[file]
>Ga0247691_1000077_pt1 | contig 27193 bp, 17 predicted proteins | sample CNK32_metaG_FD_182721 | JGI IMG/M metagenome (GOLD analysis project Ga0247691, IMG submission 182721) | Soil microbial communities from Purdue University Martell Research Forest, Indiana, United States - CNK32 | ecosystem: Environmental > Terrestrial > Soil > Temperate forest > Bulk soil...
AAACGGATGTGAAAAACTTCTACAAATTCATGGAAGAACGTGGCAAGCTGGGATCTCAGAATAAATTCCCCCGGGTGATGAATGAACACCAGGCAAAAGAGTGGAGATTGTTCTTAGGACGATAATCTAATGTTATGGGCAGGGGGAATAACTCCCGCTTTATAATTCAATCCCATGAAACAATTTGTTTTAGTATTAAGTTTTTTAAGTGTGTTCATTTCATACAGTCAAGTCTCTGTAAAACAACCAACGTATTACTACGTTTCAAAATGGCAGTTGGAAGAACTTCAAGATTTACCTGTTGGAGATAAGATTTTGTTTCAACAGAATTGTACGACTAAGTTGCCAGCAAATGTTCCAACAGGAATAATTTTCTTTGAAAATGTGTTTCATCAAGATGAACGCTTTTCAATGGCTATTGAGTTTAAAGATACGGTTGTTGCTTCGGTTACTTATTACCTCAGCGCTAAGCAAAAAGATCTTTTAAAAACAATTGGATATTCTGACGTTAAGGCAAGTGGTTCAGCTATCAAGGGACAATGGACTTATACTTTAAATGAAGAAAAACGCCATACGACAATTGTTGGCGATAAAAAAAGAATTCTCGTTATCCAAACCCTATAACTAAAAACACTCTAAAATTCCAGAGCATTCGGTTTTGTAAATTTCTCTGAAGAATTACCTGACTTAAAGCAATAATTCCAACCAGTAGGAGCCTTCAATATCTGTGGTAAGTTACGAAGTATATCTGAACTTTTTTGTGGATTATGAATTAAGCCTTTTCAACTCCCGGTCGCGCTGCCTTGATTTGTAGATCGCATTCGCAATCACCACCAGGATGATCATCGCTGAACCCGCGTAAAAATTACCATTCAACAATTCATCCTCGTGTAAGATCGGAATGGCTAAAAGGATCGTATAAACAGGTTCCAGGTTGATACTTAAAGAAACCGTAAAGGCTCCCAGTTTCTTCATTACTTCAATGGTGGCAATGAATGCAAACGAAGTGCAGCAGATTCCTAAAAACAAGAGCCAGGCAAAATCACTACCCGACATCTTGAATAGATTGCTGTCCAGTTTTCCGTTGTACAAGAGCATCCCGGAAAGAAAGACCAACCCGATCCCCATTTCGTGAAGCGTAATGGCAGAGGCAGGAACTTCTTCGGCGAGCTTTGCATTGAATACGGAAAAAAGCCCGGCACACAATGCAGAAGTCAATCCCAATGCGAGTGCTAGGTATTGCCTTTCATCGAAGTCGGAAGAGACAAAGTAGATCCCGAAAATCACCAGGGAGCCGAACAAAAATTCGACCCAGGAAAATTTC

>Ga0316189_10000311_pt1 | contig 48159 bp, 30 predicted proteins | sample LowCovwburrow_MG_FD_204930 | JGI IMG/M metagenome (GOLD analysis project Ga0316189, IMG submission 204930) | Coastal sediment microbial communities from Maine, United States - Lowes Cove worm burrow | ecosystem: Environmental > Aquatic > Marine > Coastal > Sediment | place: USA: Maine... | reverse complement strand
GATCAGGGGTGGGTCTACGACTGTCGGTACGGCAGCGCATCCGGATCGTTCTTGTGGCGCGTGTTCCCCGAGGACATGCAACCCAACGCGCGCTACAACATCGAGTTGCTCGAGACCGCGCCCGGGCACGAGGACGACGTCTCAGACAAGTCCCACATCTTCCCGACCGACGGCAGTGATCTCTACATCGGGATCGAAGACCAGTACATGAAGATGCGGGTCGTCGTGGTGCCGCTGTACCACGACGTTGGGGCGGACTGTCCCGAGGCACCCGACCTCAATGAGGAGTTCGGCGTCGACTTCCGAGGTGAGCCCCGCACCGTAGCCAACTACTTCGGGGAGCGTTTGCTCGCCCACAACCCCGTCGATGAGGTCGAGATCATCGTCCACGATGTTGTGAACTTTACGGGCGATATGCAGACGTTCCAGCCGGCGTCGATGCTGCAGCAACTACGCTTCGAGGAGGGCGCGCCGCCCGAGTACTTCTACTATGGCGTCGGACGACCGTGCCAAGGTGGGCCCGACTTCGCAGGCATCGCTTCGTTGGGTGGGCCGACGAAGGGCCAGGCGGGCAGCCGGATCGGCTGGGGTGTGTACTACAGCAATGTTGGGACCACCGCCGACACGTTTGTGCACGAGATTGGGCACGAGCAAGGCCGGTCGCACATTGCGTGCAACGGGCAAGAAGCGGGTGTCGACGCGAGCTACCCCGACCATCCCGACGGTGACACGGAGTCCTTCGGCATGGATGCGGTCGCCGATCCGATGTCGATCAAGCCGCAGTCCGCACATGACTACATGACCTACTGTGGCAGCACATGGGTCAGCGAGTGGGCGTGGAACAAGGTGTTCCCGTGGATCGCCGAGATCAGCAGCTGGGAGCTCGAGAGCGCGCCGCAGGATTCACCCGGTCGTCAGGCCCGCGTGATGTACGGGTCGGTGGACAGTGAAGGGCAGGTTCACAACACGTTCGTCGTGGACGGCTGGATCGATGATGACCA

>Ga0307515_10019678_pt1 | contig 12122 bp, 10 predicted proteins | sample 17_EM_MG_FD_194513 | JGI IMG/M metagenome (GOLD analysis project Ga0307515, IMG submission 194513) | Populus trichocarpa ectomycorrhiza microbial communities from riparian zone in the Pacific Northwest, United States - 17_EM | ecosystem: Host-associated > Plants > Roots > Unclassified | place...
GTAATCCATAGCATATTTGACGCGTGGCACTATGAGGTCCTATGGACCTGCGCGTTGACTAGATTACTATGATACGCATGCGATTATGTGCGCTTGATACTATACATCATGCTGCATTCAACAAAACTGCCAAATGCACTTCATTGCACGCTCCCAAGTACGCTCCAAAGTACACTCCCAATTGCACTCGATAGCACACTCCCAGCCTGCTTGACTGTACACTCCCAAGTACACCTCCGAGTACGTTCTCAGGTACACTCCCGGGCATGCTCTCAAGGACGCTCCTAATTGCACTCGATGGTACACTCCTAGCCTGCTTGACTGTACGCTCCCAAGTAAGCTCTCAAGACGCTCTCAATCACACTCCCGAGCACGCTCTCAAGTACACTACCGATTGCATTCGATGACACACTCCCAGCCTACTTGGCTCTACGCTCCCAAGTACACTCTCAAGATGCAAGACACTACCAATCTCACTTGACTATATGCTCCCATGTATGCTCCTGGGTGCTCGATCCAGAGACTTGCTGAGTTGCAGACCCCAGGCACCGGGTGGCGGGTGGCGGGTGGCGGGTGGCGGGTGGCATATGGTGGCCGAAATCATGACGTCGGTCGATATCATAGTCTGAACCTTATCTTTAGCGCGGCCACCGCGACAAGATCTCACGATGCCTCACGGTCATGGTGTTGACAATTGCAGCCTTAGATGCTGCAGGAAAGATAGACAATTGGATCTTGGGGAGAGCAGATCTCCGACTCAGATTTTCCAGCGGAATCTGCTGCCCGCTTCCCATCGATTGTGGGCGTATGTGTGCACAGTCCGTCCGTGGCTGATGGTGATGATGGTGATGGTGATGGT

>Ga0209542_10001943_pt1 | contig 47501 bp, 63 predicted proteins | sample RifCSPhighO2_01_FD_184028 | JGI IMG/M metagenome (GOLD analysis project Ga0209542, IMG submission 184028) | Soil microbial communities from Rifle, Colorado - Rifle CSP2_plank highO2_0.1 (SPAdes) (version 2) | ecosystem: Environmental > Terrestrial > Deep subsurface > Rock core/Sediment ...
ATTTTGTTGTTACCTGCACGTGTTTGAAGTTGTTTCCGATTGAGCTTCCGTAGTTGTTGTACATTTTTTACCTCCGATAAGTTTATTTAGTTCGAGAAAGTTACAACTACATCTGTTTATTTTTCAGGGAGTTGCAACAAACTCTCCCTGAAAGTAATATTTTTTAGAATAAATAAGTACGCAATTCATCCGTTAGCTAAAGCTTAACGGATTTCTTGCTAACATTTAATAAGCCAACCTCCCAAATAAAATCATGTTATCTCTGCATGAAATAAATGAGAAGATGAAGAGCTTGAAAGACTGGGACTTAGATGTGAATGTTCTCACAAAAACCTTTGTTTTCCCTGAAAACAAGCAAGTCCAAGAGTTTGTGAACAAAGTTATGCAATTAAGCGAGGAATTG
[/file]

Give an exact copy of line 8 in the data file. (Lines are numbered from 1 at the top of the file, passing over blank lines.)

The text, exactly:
ATTTTGTTGTTACCTGCACGTGTTTGAAGTTGTTTCCGATTGAGCTTCCGTAGTTGTTGTACATTTTTTACCTCCGATAAGTTTATTTAGTTCGAGAAAGTTACAACTACATCTGTTTATTTTTCAGGGAGTTGCAACAAACTCTCCCTGAAAGTAATATTTTTTAGAATAAATAAGTACGCAATTCATCCGTTAGCTAAAGCTTAACGGATTTCTTGCTAACATTTAATAAGCCAACCTCCCAAATAAAATCATGTTATCTCTGCATGAAATAAATGAGAAGATGAAGAGCTTGAAAGACTGGGACTTAGATGTGAATGTTCTCACAAAAACCTTTGTTTTCCCTGAAAACAAGCAAGTCCAAGAGTTTGTGAACAAAGTTATGCAATTAAGCGAGGAATTG